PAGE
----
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Distracted by dogs? Rhode Island may ban pets from drivers' laps

April 09, 2012|By Tina Susman
(Gina Ferazzi/Los Angeles…)

New York — We know it's not advisable to drive with the family dog strapped to the top of the car -- just ask Mitt Romney, the Republican front-runner who recently drew the ire of animal lovers for sharing an anecdote about doing so decades ago. But, in Rhode Island at least, it may soon be illegal to drive with a dog on one's lap.

The state is considering such a ban to crack down on distracted drivers.  The Providence Journal reported Monday that Rep. Peter G. Palumbo, a Democrat from Cranston, submitted the bill to the House Judiciary Committee for consideration after a constituent told him of her concerns after seeing a dog in the front seat of another driver's car at a busy intersection.

The bill proposes an $85 fine for first offenses, a $100 fine for second offenses and a $125 fine for subsequent offenses.

The bill was driven -- not just by the constituent's concerns -- but by the results of a 2010 survey by AAA. That survey found that an unrestrained dog in one's lap while driving is far more distracting than most people realize.

According to the survey, 21% of respondents admitted letting a dog sit in their laps while they drove; 7% said they'd given their dog food or water while driving, and 5% had played with the pup while the car moved. Thirty-one percent admitted to being distracted by their dog while driving, no matter where the dog spent the journey.

The online survey was based on answers from 1,000 dog owners who had driven with their dogs in the previous year. Beth Mosher, an AAA spokeswoman, said preventing a dog from running loose in a moving vehicle is better for the dog, as well as humans, in the event of a sudden stop or accident.

Several states have laws requiring that animals traveling in "open" areas of a vehicle, such as the back of a pickup truck (or the roof of the car?) be restrained; but according to Change.org, none has laws banning animals from running loose inside a vehicle. That may soon change, based on such things as the AAA study, the concerns of dogless drivers, and cases such as the one in South Dakota in 2010 -- in which a woman was pulled over for having 15 cats loose in her car.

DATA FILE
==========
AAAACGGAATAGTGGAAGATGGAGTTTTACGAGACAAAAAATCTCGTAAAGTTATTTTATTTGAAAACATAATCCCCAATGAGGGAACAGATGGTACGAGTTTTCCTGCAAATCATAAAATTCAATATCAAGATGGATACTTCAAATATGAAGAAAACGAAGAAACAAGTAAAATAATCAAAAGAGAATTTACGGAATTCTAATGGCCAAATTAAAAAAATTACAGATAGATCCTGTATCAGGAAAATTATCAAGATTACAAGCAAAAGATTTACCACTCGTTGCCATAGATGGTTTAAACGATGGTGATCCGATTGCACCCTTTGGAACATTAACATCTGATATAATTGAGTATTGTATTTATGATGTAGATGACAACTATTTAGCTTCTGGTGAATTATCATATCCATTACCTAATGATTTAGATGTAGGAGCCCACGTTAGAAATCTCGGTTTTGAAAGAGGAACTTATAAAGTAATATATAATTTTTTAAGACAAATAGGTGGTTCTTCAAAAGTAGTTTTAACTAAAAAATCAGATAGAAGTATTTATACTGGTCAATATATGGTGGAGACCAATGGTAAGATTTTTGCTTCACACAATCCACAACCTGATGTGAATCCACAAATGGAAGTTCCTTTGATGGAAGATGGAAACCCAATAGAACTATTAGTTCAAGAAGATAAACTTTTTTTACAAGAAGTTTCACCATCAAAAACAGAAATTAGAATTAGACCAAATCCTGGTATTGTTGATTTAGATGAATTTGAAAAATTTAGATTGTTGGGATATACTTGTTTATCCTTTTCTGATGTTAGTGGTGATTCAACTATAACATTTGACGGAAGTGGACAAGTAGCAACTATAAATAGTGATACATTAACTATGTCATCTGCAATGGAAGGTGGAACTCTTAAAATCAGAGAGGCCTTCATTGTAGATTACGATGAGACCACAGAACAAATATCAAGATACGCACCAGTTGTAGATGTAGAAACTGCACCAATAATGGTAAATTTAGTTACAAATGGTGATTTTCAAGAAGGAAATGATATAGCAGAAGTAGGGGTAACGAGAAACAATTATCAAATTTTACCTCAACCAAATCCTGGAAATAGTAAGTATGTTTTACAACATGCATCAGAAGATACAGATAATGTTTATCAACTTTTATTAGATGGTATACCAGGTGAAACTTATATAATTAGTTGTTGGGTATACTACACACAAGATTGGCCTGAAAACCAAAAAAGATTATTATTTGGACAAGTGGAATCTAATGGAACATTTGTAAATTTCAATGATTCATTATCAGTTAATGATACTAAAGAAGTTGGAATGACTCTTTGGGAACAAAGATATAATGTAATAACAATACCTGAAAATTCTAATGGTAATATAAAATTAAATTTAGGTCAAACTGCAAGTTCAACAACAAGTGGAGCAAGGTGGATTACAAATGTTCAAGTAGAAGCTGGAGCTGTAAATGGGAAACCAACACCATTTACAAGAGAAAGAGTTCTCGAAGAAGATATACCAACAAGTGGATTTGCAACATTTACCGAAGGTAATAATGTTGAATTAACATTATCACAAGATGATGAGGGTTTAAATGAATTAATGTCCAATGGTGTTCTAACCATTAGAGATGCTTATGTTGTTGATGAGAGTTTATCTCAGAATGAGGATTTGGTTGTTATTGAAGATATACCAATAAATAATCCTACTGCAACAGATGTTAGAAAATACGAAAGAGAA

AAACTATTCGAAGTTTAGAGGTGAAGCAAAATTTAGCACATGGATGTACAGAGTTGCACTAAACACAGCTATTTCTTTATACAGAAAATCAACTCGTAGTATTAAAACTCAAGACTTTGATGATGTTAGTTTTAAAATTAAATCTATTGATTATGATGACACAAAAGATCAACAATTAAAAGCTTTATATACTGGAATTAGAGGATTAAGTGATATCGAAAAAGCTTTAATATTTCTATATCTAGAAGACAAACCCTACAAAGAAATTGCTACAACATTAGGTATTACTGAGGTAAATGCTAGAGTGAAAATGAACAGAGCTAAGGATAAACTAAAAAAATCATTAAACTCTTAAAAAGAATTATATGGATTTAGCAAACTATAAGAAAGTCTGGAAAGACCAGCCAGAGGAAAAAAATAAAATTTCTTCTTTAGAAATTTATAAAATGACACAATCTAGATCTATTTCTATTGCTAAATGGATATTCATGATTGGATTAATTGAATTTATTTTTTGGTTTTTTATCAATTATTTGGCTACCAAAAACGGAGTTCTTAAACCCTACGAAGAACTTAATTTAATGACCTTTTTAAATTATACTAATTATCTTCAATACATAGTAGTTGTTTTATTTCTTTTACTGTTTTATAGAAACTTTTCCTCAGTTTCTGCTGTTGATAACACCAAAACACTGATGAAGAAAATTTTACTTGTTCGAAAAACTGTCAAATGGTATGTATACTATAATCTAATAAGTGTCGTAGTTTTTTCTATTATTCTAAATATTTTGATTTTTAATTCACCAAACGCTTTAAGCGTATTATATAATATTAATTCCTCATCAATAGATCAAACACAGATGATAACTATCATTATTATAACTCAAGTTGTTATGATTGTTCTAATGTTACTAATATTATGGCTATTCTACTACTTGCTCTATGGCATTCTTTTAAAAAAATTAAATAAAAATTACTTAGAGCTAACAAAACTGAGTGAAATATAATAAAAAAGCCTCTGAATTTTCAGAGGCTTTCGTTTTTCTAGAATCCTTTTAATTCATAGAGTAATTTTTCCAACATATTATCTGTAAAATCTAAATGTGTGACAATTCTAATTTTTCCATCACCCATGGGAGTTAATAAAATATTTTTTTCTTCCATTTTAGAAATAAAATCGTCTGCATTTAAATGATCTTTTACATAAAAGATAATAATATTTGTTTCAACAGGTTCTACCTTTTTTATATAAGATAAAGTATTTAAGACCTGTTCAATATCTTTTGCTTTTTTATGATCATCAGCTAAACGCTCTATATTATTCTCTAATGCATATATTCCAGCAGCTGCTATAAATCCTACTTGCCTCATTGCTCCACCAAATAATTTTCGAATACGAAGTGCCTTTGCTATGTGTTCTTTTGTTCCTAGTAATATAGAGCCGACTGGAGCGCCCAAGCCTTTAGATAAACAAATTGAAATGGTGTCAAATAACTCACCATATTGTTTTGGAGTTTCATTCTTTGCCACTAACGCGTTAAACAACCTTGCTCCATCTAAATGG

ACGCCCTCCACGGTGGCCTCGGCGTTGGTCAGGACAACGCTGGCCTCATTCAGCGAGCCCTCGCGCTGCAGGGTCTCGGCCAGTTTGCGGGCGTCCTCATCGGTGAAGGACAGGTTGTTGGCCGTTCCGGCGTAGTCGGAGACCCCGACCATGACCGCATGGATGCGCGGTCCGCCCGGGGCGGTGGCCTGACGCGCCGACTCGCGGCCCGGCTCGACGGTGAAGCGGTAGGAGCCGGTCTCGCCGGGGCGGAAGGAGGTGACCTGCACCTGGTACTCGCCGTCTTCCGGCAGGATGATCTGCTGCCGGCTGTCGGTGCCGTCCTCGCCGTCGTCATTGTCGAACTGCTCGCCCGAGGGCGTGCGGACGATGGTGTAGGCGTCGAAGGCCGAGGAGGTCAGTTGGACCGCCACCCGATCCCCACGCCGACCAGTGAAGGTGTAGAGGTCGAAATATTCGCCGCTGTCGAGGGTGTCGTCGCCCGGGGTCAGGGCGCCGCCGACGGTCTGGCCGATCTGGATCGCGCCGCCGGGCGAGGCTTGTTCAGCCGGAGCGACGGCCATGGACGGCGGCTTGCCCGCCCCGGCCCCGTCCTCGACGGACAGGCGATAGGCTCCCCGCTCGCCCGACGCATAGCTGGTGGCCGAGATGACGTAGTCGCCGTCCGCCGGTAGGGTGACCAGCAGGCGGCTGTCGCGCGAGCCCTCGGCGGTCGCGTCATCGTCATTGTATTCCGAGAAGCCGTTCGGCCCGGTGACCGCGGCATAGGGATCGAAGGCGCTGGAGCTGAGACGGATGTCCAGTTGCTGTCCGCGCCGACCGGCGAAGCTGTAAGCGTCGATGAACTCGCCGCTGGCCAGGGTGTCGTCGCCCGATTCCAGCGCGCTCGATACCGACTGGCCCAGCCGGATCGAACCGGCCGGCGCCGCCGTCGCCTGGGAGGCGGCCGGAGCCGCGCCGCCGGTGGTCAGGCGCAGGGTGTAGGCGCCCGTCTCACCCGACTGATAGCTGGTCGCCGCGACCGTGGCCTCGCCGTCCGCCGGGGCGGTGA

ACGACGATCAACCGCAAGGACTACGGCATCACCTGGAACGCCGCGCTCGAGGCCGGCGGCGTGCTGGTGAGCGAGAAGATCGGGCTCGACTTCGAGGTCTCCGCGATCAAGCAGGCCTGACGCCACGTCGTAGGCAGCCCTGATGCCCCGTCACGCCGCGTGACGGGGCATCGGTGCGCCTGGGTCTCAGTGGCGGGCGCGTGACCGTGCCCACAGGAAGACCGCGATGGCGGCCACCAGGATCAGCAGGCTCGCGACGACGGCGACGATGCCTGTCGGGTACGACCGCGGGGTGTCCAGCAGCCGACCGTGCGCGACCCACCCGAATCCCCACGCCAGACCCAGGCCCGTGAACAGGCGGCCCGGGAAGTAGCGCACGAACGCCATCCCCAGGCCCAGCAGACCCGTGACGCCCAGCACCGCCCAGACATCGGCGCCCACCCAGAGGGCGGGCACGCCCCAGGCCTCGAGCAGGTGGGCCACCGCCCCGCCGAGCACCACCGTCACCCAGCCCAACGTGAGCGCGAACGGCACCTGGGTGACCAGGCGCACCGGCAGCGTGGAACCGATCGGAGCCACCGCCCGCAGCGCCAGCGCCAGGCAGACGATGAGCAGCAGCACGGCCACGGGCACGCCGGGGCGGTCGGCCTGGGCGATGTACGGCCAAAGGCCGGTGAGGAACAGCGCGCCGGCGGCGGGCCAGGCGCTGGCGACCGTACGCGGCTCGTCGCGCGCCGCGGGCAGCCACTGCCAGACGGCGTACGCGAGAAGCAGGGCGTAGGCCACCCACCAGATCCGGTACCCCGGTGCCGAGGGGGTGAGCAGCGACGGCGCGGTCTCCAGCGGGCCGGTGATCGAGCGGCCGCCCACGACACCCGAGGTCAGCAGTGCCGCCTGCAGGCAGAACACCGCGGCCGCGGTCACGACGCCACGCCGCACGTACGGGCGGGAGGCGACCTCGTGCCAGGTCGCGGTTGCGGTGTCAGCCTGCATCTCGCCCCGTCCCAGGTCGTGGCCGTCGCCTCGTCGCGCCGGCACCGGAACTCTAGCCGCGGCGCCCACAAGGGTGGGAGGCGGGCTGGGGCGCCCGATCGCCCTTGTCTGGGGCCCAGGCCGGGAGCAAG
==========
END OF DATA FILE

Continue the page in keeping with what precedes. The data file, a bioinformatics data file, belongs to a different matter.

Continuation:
The case made it all the way to the state's Supreme Court, which ruled against the woman, Patricia Edwards, and concluded that officials were right to stop her and impound the cats because they posed a risk to public safety.

As Chief Justice David Gilbertson wrote at the time: "Because of the cats in the back window, Edwards failed to see the patrol car behind her and nearly backed into it," Imagine if there had been a child on a bicycle instead of a patrol car there, he said.

Tennessee also is considering a ban on driving with a dog in your lap. And California lawmakers actually passed such a bill into law in 2008, but then-Gov. Arnold Schwarzenegger vetoed it.

A poll being run by the Providence Journal, however, suggests that Rhode Islanders overwhelmingly support the ban. Of 380 people responding to the online poll, 74.5% favored such a law; 25.5% opposed it.

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tina.susman@latimes.com


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